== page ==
In an example of her trademark brio, Karina decided she was going to Dreyfoos School for the Arts, "even though she couldn't sing or dance," says family friend Deanna Marcus.

"She did set design for her audition! She joined the debate team and she ran for office every year, even though she never won. I would have said, 'Uncle,' but when she sets her mind to something, she does it. She's a smart cookie."

After graduation, Karina studied at the Gemological Institute of America and established her own appraisal business. She decided to try modeling, although she waited to tell her parents until she'd gotten her first job. "I knew my dad would say it was not a good business."

Then came the pageants, starting with Copper Tan and then Hawaiian Tropic. She entered the Miss USA system when she found out she didn't need a talent, because "nobody wants to watch somebody drawing on stage," she says.

Although she lost her first pageant, she hired coach Vida Sheffield of the Fort Lauderdale group Powerhouse Divas to burnish her walk. "It's her drive," Sheffield says.

"She's new to the Miss USA system, but she's ready and willing to do whatever she has to. Her parents instilled in her that drive to never give up, and she really utlitizes that well."

Beauty queens always get teased about the "world peace" thing, but Brez's platform is about peace a little closer to home.

She volunteers with Horses Healing Hearts, which uses the gorgeous equine creatures as emotional therapy for the children of parents dealing with alcohol and drug addiction, says founder Lizabeth Olszewski, whose own mother died of alchoholism.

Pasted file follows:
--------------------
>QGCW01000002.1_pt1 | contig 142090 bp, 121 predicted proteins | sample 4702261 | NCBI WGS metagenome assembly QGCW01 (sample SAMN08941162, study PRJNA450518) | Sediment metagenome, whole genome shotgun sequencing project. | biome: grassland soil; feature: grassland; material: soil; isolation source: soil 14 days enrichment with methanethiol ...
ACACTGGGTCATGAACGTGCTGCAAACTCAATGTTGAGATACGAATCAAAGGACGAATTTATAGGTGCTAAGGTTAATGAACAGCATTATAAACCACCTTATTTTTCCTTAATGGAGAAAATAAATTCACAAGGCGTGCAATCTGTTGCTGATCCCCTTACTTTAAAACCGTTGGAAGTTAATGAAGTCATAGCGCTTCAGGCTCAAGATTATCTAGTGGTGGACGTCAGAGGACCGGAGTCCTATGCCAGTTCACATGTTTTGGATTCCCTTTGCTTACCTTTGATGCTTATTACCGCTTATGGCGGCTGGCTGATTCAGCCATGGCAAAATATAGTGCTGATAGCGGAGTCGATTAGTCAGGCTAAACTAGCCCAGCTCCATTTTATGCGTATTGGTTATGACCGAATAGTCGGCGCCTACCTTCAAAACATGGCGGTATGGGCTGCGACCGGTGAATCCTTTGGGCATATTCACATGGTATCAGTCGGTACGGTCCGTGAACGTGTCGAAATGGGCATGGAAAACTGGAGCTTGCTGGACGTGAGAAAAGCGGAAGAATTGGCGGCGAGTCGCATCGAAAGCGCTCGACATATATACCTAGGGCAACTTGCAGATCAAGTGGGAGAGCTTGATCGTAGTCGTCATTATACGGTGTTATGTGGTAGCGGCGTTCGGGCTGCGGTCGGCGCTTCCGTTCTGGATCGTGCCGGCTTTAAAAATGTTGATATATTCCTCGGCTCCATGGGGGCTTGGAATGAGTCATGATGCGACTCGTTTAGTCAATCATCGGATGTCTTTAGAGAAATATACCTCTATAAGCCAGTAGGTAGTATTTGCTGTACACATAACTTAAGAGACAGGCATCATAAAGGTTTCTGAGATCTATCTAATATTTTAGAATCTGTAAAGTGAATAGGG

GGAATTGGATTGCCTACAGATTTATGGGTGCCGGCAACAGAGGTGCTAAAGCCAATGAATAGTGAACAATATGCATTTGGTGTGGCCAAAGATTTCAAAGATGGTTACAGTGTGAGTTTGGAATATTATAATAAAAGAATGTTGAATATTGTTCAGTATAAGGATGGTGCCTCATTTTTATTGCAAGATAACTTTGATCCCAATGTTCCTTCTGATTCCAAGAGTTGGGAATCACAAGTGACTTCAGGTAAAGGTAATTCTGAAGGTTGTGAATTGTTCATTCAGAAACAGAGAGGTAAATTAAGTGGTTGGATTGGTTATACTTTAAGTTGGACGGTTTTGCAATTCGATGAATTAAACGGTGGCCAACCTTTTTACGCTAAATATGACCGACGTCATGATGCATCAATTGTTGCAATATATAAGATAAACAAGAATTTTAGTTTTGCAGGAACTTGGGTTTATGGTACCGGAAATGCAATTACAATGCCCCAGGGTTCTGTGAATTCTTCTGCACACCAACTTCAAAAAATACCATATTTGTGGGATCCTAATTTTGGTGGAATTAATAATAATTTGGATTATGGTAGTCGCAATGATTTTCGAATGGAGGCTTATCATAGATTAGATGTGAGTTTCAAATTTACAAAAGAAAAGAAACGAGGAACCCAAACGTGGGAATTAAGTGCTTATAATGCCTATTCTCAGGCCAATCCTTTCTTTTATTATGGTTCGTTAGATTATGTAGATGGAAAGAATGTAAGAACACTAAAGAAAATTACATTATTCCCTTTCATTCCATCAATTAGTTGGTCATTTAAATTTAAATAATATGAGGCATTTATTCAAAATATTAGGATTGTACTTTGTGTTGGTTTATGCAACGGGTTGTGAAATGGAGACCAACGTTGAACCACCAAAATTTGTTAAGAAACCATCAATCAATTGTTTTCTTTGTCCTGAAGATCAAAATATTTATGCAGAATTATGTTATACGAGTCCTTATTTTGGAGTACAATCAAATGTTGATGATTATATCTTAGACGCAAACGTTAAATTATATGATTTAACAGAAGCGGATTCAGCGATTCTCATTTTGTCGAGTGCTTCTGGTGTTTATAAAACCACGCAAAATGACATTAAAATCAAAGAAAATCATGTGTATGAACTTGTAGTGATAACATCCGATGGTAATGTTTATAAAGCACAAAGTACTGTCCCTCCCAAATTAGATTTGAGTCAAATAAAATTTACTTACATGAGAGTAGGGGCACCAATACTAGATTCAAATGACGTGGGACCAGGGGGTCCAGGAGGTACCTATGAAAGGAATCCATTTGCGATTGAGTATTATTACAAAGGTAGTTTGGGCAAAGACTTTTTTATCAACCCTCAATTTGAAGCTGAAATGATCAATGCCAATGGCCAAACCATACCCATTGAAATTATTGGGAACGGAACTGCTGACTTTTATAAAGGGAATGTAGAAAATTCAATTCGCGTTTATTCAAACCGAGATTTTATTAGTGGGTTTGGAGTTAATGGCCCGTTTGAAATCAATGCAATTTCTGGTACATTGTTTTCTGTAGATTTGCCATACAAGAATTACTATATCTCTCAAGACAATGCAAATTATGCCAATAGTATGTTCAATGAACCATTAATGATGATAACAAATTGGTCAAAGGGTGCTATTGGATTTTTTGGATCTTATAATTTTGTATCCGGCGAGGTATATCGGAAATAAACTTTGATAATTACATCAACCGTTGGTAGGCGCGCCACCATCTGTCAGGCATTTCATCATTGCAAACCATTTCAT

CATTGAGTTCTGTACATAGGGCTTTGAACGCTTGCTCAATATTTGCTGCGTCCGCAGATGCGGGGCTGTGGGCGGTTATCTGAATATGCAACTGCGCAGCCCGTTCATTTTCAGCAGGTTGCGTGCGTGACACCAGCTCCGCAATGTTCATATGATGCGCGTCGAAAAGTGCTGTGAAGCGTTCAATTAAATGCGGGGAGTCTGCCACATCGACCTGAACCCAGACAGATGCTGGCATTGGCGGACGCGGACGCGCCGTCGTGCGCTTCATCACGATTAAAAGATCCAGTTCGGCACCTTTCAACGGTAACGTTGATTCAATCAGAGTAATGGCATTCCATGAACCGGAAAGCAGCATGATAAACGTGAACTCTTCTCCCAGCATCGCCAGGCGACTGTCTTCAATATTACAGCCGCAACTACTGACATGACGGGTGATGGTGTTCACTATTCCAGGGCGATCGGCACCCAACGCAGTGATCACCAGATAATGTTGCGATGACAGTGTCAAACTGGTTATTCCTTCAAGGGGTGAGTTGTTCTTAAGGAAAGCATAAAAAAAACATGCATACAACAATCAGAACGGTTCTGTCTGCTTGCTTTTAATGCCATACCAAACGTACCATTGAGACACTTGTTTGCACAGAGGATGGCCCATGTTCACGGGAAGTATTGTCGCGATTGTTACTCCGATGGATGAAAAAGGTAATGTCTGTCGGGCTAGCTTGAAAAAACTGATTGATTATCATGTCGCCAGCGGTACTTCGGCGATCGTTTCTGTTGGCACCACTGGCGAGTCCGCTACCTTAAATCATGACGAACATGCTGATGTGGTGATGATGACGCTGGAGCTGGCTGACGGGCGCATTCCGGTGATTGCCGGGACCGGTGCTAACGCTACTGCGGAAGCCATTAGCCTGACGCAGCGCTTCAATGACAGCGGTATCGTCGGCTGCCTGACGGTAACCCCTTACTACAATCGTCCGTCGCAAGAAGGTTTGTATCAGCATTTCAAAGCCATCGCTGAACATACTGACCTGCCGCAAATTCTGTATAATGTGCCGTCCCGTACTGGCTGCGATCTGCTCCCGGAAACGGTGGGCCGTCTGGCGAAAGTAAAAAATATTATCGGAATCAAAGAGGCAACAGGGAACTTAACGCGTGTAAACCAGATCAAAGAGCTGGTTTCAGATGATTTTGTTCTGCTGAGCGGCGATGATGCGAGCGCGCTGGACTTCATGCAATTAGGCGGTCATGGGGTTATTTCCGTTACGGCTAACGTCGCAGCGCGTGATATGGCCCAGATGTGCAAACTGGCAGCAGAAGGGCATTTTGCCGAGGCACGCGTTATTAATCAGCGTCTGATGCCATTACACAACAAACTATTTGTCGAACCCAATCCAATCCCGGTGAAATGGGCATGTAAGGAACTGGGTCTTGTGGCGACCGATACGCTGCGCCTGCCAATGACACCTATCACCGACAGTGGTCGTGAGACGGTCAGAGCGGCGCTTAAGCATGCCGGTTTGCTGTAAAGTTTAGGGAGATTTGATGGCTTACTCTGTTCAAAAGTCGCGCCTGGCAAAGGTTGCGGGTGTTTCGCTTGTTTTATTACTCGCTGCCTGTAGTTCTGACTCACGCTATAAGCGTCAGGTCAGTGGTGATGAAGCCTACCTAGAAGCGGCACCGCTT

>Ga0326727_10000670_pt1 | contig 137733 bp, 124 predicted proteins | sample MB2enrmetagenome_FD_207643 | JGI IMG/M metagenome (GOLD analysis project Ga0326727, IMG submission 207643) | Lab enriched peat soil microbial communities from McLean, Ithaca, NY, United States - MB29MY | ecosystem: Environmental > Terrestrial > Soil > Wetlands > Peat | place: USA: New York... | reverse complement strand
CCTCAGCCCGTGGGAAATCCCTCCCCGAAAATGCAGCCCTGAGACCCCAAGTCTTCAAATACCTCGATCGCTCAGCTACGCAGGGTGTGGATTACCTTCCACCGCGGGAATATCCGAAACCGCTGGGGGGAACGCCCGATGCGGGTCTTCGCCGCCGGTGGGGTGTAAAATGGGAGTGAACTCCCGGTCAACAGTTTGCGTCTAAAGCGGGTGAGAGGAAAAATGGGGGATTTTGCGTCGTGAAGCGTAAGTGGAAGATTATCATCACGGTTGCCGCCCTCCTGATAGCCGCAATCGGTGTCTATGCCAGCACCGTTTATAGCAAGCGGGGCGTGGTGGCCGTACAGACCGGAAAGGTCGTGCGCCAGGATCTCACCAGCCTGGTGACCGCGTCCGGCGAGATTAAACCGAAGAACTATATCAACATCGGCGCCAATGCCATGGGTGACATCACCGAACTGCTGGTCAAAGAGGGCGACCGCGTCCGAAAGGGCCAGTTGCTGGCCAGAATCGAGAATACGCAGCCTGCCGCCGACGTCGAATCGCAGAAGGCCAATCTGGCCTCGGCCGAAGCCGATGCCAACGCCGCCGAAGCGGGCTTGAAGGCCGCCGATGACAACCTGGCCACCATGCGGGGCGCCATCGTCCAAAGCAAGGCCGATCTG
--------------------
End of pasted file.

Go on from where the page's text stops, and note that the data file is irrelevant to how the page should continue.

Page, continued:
Karina chose the organization after a co-worker was murdered by her alcoholic husband, leaving an orphaned child. As she struggled with her grief, she says she decided to help other kids dealing with the same sort of pain.

Brez thinks she might go to law school one day, but right now she's focusing on gemology, her pageant, and making good on the promise she made herself to make her parent's sacrifices worth it. And as for world peace, this classic overachiever has an answer for that, too.

"My personal opinion is that everyone would love it, but it's so hard for one person to create everything. As a team we can possibly change the world," she says.

"There is always gonna be someone who wants one thing, and someone else wants another, and with that it is hard to have world peace. But we're all human beings."

Source: Palm Beach Post